She usually spends part of her summer vacation with her grandfather on New Vulcan, an experience she looks forward to in earnest. Her grandfather is always really insightful and patient with her, showing her the old Vulcan traditions and even letting her tag along to diplomatic functions. The shuttle ride down from the star ship to the surface is interesting, she makes it a point to record how many responses, both positive and negative, she earns from her looks.

Her grandfather meets her at the shuttle port and she is swept off to his residence. She is allowed a period of time to get comfortable in her old room before dinner. It’s formal and comforting and they do some idle chit chat; they discuss her parents’ wellbeing and her exceptional grades at her Terran school and he even refrains from making his usual observation that Terran schools are inferior to the schools on New Vulcan.

“There is a diplomatic function this evening, if you would be so inclined to join me your robes have been cleaned and hung up in your room.”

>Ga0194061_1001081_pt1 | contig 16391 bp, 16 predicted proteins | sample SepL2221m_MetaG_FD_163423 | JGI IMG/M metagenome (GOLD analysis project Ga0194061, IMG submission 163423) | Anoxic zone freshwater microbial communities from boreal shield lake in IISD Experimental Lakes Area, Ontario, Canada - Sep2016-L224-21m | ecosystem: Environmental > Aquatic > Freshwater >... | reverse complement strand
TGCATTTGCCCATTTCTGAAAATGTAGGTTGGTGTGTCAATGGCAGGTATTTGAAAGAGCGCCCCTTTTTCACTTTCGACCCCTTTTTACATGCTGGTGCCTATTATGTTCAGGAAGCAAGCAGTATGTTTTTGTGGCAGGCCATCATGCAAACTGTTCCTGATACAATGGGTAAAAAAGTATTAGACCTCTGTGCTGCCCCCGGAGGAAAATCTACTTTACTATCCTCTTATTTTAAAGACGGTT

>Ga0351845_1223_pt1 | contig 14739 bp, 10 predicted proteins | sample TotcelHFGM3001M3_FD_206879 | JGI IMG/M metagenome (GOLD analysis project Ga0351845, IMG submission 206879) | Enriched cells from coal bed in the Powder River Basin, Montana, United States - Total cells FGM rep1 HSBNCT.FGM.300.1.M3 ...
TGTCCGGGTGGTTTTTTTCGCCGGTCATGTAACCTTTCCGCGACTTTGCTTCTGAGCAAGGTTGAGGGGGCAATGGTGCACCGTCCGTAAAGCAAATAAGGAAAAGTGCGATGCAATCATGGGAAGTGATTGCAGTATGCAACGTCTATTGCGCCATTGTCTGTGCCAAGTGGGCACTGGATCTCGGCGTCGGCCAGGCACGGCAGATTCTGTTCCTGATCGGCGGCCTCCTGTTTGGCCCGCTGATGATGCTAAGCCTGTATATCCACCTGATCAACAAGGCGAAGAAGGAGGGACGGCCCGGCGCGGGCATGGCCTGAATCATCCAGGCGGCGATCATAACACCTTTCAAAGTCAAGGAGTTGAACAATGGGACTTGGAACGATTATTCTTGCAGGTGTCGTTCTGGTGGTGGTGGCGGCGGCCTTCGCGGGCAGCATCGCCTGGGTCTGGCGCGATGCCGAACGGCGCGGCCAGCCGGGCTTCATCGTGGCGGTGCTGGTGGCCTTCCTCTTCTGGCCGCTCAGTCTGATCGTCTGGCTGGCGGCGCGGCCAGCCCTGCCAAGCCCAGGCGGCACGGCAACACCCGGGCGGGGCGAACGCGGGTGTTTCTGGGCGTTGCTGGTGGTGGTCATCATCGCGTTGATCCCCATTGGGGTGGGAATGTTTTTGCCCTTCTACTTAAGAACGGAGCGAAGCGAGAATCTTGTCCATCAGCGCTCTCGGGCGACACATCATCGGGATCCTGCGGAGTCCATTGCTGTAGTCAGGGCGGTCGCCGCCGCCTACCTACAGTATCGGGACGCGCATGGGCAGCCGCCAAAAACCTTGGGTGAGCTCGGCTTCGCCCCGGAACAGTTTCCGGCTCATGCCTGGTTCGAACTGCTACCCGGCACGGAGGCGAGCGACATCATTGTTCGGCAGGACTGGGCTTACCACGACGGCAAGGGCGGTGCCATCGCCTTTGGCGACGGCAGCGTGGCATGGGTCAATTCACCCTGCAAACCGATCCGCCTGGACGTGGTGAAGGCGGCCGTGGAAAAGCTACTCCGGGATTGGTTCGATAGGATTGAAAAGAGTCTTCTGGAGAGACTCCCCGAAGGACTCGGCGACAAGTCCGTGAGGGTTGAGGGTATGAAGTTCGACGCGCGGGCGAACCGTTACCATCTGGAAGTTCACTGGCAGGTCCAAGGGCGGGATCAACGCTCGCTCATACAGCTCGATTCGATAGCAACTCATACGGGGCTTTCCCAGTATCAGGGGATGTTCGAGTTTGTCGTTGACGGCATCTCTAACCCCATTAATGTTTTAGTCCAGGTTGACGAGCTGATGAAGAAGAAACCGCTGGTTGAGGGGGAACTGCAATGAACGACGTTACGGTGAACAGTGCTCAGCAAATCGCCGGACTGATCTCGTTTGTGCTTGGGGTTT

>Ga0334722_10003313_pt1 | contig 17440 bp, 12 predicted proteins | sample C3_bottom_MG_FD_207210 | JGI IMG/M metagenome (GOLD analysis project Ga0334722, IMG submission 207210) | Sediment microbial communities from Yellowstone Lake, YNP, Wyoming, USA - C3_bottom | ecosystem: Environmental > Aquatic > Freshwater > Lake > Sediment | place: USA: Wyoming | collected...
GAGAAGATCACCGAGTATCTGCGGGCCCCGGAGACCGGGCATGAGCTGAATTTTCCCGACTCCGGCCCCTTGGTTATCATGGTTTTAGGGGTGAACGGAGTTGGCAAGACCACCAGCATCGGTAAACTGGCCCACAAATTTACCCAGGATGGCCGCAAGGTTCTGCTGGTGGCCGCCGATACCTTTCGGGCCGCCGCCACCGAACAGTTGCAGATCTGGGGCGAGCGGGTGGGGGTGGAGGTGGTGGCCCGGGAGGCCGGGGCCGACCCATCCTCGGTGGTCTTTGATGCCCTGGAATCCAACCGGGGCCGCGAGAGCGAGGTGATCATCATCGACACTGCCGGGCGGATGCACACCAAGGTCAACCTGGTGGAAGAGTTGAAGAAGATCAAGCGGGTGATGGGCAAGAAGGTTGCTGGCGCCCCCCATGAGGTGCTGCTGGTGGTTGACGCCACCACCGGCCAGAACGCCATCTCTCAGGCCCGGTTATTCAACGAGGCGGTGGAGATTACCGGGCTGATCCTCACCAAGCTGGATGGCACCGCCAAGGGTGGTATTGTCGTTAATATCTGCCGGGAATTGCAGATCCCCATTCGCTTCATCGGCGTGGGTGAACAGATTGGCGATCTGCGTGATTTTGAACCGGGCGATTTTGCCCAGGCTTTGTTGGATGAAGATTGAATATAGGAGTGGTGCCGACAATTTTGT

“I will. I'm sure It will be an educational experience,” Amanda says in perfect high Vulcan.


The functions, she knows, are more of an opportunity to gossip than an opportunity for creating intergalactic bonds but she enjoys it all the same.

The Vulcans watch her with a mixture of curiosity and disdain and the non-Vulcans are merely in awe.

She is introduced to scholars from the Vulcan science academy which unnerves her. She fears they’ll see her education is inadequate compared to those who grew up on Vulcan but they are more interested in her biological functions and her social skills among the humans rather than her mental capacities.

“Tell us, being the only one of your kind,” The tallest one in the middle begins

“Do you feel alone?” The one on her left continues “Or out of place among the humans?”

The one on her right finishes Amanda is more than a bit miffed at their blatant goading but stays calm.

“Considering that I am more human than Vulcan it seems a bit illogical to try to separate myself from them when it is clear that I will never be fully accepted by the Vulcans on New Vulcan. Isn’t that right?” And as she says these words, she realises it’s the same on Terra, she will never fully be accepted there.